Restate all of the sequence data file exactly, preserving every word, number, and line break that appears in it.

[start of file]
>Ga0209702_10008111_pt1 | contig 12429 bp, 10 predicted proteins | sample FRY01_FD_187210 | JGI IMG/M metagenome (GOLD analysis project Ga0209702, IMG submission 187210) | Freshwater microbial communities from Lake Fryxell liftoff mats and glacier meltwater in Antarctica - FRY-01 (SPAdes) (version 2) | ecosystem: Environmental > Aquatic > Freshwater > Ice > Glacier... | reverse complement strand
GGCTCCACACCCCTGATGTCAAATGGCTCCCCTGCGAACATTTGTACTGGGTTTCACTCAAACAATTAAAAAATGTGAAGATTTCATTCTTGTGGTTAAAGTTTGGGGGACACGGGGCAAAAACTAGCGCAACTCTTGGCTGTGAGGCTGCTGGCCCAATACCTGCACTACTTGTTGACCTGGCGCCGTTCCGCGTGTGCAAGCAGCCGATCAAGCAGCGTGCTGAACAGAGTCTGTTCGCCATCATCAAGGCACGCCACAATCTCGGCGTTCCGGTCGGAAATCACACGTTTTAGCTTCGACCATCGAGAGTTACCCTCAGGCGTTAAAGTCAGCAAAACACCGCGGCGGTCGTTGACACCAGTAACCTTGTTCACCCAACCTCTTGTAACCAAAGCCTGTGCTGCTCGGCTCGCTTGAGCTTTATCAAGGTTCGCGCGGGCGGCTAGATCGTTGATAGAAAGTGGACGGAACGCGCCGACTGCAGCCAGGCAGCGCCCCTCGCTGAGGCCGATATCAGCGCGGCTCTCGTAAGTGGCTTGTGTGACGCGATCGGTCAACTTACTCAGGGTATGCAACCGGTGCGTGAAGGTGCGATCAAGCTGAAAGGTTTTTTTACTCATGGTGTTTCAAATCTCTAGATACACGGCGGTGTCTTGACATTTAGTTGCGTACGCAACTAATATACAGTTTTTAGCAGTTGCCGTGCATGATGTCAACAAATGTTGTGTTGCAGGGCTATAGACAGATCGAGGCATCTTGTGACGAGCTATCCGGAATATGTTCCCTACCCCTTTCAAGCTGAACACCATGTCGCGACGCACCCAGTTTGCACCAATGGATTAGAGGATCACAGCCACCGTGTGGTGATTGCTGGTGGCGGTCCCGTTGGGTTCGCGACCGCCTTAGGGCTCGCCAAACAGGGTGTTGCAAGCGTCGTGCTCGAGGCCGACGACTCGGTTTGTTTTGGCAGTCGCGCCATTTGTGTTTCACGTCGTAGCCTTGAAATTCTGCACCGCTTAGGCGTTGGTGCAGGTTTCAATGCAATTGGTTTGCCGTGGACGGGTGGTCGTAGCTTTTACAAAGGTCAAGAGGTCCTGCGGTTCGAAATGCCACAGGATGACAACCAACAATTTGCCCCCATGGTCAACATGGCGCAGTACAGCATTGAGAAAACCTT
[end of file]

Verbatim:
>Ga0209702_10008111_pt1 | contig 12429 bp, 10 predicted proteins | sample FRY01_FD_187210 | JGI IMG/M metagenome (GOLD analysis project Ga0209702, IMG submission 187210) | Freshwater microbial communities from Lake Fryxell liftoff mats and glacier meltwater in Antarctica - FRY-01 (SPAdes) (version 2) | ecosystem: Environmental > Aquatic > Freshwater > Ice > Glacier... | reverse complement strand
GGCTCCACACCCCTGATGTCAAATGGCTCCCCTGCGAACATTTGTACTGGGTTTCACTCAAACAATTAAAAAATGTGAAGATTTCATTCTTGTGGTTAAAGTTTGGGGGACACGGGGCAAAAACTAGCGCAACTCTTGGCTGTGAGGCTGCTGGCCCAATACCTGCACTACTTGTTGACCTGGCGCCGTTCCGCGTGTGCAAGCAGCCGATCAAGCAGCGTGCTGAACAGAGTCTGTTCGCCATCATCAAGGCACGCCACAATCTCGGCGTTCCGGTCGGAAATCACACGTTTTAGCTTCGACCATCGAGAGTTACCCTCAGGCGTTAAAGTCAGCAAAACACCGCGGCGGTCGTTGACACCAGTAACCTTGTTCACCCAACCTCTTGTAACCAAAGCCTGTGCTGCTCGGCTCGCTTGAGCTTTATCAAGGTTCGCGCGGGCGGCTAGATCGTTGATAGAAAGTGGACGGAACGCGCCGACTGCAGCCAGGCAGCGCCCCTCGCTGAGGCCGATATCAGCGCGGCTCTCGTAAGTGGCTTGTGTGACGCGATCGGTCAACTTACTCAGGGTATGCAACCGGTGCGTGAAGGTGCGATCAAGCTGAAAGGTTTTTTTACTCATGGTGTTTCAAATCTCTAGATACACGGCGGTGTCTTGACATTTAGTTGCGTACGCAACTAATATACAGTTTTTAGCAGTTGCCGTGCATGATGTCAACAAATGTTGTGTTGCAGGGCTATAGACAGATCGAGGCATCTTGTGACGAGCTATCCGGAATATGTTCCCTACCCCTTTCAAGCTGAACACCATGTCGCGACGCACCCAGTTTGCACCAATGGATTAGAGGATCACAGCCACCGTGTGGTGATTGCTGGTGGCGGTCCCGTTGGGTTCGCGACCGCCTTAGGGCTCGCCAAACAGGGTGTTGCAAGCGTCGTGCTCGAGGCCGACGACTCGGTTTGTTTTGGCAGTCGCGCCATTTGTGTTTCACGTCGTAGCCTTGAAATTCTGCACCGCTTAGGCGTTGGTGCAGGTTTCAATGCAATTGGTTTGCCGTGGACGGGTGGTCGTAGCTTTTACAAAGGTCAAGAGGTCCTGCGGTTCGAAATGCCACAGGATGACAACCAACAATTTGCCCCCATGGTCAACATGGCGCAGTACAGCATTGAGAAAACCTT